Engineering Capstone Program Gets High Marks from Industry

 The relationship between Iowa industry and CIRAS has been pivotal to the growth of an Iowa State University program that helps senior engineering students apply what they’ve learned in the classroom to a real-world setting.

“Because CIRAS works with manufacturers across the state, they are uniquely positioned to see opportunities within companies for student projects,” said Jim Heise, capstone coordinator for the Department of Mechanical Engineering. “That’s a big reason for our growth and success.”

A drive system to get power to the back wheels of a two-person bike was one of several capstone projects undertaken this past academic year.

The current incarnation of the mechanical engineering capstone program was started in 2008. The first year the program had 16 teams and 1 industry sponsor.
For the 2021–2022 academic year, 60 teams worked on 26 industry-sponsored projects. Projects included designing greenhouses for soybean research, creating 3D printing systems to produce houses, designing a drive system for a two-person bicycle, and more.

Jake Behrens, CIRAS project manager, said that capstone projects are popular for businesses throughout Iowa. “Whether the company is looking for an innovative solution to a problem or looking to build their pipeline of talent, there are capstone programs that work for them.”

Gomaco Trolley Company, a manufacturer of vintage trolley cars in Ida Grove, recently engaged capstone students in a project to make variations on the heritage designs to suit specific project needs.

“The students brought a unique perspective to a difficult problem, which carries the potential for developing a valuable solution,” said Lex Jacobson, trolley company manager. “We also feel our participation increased our exposure with faculty and students, which is a potential benefit to recruiting.”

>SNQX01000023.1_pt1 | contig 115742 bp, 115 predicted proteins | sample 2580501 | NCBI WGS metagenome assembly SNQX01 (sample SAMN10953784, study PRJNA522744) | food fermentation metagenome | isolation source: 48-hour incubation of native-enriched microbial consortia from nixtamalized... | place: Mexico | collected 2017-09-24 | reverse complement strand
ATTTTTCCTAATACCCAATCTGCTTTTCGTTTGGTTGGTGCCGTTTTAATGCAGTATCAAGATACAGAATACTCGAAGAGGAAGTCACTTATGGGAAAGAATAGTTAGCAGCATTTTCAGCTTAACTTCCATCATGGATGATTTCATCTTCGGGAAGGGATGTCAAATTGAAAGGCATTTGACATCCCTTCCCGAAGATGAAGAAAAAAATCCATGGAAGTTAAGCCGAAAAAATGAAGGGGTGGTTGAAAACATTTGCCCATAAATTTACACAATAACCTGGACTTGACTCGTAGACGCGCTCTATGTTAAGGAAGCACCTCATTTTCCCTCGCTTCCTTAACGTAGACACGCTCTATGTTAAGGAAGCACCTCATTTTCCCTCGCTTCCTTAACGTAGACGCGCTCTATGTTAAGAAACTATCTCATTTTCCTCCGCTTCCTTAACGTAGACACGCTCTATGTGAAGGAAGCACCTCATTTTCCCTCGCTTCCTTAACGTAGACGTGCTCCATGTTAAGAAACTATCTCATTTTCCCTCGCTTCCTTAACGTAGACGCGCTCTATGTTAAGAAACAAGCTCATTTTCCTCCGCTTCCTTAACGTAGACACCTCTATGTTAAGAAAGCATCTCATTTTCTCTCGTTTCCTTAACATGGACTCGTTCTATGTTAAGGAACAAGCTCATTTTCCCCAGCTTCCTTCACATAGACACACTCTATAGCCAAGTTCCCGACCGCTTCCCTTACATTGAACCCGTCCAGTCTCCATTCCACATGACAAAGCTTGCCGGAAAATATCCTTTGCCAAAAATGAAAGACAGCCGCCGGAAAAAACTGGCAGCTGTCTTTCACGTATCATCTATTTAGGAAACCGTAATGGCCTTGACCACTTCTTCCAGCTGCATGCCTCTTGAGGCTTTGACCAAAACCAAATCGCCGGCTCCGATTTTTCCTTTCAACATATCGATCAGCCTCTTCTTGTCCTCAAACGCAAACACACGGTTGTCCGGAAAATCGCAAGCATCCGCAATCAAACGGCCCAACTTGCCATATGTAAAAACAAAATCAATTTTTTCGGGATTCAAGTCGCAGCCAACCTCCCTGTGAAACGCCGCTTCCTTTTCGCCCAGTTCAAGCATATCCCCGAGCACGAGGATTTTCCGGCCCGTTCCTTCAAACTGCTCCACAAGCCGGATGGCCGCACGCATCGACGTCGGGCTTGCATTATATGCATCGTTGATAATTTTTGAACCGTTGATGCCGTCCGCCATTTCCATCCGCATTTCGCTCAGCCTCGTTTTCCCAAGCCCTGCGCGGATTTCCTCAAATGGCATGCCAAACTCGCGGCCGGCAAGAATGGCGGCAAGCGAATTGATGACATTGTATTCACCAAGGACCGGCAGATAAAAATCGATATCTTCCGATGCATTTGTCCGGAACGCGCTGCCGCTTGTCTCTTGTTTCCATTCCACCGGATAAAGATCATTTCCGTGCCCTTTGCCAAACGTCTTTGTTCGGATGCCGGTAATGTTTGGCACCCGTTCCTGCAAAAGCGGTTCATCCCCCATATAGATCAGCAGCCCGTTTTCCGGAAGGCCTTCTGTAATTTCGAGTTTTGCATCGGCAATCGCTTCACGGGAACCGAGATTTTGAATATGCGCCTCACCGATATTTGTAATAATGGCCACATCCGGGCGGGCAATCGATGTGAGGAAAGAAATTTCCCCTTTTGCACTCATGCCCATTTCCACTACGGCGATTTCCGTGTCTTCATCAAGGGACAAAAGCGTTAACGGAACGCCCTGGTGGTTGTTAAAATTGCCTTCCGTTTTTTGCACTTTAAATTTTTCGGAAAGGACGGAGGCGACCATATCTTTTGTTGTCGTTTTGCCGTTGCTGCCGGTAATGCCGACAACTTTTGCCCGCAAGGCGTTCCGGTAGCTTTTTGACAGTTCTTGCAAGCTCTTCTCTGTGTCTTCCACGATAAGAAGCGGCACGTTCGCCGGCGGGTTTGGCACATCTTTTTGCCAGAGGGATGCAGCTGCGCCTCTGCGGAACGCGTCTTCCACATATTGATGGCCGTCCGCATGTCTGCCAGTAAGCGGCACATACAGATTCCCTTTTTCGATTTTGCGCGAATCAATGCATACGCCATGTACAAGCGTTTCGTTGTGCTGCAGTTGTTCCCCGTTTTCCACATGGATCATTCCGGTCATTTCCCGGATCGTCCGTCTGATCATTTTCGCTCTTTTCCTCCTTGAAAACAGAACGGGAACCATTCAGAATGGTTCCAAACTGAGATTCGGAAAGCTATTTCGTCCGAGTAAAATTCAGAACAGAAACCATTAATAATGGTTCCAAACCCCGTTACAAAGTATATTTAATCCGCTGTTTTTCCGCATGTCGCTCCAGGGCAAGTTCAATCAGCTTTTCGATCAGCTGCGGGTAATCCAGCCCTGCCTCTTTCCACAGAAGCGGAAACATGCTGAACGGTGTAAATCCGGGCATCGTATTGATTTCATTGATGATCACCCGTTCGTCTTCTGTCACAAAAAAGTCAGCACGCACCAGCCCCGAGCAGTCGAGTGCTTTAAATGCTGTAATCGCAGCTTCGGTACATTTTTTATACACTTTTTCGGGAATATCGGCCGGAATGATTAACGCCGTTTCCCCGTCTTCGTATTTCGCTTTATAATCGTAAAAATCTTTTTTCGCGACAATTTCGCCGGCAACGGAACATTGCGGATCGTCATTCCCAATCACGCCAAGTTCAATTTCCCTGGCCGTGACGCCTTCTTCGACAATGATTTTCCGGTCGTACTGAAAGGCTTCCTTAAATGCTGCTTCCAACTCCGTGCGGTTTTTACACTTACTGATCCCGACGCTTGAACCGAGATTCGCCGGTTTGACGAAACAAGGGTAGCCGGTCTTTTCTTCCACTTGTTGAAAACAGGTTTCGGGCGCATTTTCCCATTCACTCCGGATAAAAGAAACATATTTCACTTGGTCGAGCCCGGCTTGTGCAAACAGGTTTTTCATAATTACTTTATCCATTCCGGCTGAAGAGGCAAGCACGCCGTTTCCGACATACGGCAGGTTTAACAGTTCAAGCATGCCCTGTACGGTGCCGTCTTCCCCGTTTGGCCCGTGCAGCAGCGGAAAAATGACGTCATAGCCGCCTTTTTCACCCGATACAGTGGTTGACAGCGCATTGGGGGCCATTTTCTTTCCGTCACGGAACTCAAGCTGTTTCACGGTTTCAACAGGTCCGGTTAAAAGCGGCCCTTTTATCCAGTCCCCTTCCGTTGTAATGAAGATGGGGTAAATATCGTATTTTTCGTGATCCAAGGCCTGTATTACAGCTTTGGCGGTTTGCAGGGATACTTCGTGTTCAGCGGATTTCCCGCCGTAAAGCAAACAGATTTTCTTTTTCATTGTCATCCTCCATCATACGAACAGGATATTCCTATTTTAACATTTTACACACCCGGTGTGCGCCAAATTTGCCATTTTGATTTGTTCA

Dan Parrish, an engineering major with Pella Corporation, has also worked with engineering students on capstone projects. “We’ve definitely benefited from the innovation and outside perspective they bring,” he said.

Students recently completed their work on a large forage cart with a 40-ton dumping capacity for Art’s Way Manufacturing. The scale of the product enabled Darren McGregor, director of engineering, to have groups of students working on different aspects of the project. McGregor was impressed with the group’s expertise and professionalism.

Students visit a manufacturer to learn additional details about their capstone project.

“We’ve sponsored a number of capstone projects, and some bear more fruit than others, but it’s always high-quality work,” he said.

Completion of a capstone project is a graduation requirement for all engineering students.

Students showcase their project’s final prototype.

In selecting capstone projects, Heise considers three criteria: his students’ skill sets, whether the project can be well defined, and whether it can be completed in one semester.

“What I’m looking for are those back-burner projects… projects that a company would like to do but doesn’t have resources at the time,” Heise said. “I want projects that will teach students to rely on each other, collaborate, delegate, and support one another. I look for projects that make students think about the people they’re impacting and the consequences of not following through on what’s expected of them. Projects should push students or challenge them but at the same time give them the opportunity to experience success so they can gain confidence in what they do.”

For more information, contact Mayra Ramirez at or 515-520-3101.